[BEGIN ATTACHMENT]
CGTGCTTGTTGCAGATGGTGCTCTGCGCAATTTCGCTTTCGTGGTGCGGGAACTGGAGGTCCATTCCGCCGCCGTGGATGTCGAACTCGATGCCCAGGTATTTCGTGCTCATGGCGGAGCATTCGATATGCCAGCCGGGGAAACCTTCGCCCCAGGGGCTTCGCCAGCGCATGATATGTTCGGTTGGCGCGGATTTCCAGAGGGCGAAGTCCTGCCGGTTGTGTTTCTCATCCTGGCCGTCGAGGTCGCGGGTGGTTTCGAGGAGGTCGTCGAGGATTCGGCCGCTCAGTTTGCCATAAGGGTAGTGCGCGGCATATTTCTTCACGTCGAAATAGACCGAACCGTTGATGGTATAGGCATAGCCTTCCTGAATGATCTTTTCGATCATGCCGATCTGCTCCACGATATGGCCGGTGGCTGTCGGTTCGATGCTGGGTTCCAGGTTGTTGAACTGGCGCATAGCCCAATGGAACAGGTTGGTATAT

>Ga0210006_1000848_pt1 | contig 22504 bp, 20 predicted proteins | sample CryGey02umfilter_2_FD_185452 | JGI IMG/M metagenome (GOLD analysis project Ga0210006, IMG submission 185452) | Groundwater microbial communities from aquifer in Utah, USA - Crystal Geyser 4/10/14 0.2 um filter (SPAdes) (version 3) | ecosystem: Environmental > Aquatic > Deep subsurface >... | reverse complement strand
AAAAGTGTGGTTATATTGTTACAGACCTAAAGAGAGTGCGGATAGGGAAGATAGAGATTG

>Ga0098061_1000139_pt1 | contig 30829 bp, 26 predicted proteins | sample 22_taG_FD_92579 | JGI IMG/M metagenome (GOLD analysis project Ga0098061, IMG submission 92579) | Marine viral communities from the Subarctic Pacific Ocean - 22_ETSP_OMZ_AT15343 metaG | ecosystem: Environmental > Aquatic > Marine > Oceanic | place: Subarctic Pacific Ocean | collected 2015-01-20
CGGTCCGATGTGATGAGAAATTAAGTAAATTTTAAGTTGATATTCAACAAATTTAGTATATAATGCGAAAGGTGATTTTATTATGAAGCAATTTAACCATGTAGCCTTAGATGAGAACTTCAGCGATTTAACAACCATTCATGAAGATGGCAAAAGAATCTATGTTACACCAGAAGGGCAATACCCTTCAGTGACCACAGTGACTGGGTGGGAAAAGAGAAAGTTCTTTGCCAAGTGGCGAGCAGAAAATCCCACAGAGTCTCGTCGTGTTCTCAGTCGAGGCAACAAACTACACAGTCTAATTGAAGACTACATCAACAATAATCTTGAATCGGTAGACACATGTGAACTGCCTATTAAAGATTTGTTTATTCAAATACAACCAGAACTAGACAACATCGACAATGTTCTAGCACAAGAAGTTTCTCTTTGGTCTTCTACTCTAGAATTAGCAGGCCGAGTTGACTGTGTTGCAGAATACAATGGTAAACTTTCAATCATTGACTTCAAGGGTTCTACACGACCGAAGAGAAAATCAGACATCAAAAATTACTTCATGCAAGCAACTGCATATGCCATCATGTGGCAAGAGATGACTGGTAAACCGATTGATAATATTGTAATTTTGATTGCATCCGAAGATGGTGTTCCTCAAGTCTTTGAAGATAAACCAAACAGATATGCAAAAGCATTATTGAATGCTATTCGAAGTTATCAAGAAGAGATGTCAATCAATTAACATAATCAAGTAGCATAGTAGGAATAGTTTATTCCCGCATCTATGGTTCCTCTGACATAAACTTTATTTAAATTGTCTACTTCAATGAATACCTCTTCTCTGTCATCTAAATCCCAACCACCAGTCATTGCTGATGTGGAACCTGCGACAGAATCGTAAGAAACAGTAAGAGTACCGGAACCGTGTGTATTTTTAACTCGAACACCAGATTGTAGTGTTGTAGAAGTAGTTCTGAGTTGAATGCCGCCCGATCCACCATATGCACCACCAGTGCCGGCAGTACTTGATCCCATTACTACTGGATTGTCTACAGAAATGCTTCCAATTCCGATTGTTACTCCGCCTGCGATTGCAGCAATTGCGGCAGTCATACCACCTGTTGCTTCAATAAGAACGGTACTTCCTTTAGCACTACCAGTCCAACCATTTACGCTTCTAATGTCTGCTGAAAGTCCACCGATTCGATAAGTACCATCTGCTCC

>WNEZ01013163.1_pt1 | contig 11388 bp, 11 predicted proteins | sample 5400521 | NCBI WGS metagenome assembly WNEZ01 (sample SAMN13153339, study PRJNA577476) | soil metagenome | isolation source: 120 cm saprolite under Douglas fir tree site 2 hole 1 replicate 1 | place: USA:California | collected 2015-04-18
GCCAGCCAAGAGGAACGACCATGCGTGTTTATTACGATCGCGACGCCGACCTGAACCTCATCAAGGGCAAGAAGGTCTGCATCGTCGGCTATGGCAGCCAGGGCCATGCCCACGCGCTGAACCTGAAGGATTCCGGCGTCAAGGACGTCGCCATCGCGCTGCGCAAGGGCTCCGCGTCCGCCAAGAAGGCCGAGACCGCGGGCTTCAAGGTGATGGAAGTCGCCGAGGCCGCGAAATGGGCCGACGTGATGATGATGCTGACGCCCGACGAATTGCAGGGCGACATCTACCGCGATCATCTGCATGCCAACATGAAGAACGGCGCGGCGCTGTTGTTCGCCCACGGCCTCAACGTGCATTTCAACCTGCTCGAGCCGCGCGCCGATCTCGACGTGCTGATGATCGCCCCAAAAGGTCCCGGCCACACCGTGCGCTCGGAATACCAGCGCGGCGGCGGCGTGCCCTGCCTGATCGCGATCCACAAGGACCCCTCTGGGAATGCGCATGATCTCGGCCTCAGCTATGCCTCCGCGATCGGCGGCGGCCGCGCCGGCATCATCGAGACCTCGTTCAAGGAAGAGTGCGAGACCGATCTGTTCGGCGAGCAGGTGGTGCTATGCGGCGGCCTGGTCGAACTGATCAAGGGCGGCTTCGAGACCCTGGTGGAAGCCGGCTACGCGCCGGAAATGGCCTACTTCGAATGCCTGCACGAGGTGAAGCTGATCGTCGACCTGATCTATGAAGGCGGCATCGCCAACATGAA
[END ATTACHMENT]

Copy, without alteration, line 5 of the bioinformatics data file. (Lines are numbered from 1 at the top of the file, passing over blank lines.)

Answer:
CGGTCCGATGTGATGAGAAATTAAGTAAATTTTAAGTTGATATTCAACAAATTTAGTATATAATGCGAAAGGTGATTTTATTATGAAGCAATTTAACCATGTAGCCTTAGATGAGAACTTCAGCGATTTAACAACCATTCATGAAGATGGCAAAAGAATCTATGTTACACCAGAAGGGCAATACCCTTCAGTGACCACAGTGACTGGGTGGGAAAAGAGAAAGTTCTTTGCCAAGTGGCGAGCAGAAAATCCCACAGAGTCTCGTCGTGTTCTCAGTCGAGGCAACAAACTACACAGTCTAATTGAAGACTACATCAACAATAATCTTGAATCGGTAGACACATGTGAACTGCCTATTAAAGATTTGTTTATTCAAATACAACCAGAACTAGACAACATCGACAATGTTCTAGCACAAGAAGTTTCTCTTTGGTCTTCTACTCTAGAATTAGCAGGCCGAGTTGACTGTGTTGCAGAATACAATGGTAAACTTTCAATCATTGACTTCAAGGGTTCTACACGACCGAAGAGAAAATCAGACATCAAAAATTACTTCATGCAAGCAACTGCATATGCCATCATGTGGCAAGAGATGACTGGTAAACCGATTGATAATATTGTAATTTTGATTGCATCCGAAGATGGTGTTCCTCAAGTCTTTGAAGATAAACCAAACAGATATGCAAAAGCATTATTGAATGCTATTCGAAGTTATCAAGAAGAGATGTCAATCAATTAACATAATCAAGTAGCATAGTAGGAATAGTTTATTCCCGCATCTATGGTTCCTCTGACATAAACTTTATTTAAATTGTCTACTTCAATGAATACCTCTTCTCTGTCATCTAAATCCCAACCACCAGTCATTGCTGATGTGGAACCTGCGACAGAATCGTAAGAAACAGTAAGAGTACCGGAACCGTGTGTATTTTTAACTCGAACACCAGATTGTAGTGTTGTAGAAGTAGTTCTGAGTTGAATGCCGCCCGATCCACCATATGCACCACCAGTGCCGGCAGTACTTGATCCCATTACTACTGGATTGTCTACAGAAATGCTTCCAATTCCGATTGTTACTCCGCCTGCGATTGCAGCAATTGCGGCAGTCATACCACCTGTTGCTTCAATAAGAACGGTACTTCCTTTAGCACTACCAGTCCAACCATTTACGCTTCTAATGTCTGCTGAAAGTCCACCGATTCGATAAGTACCATCTGCTCC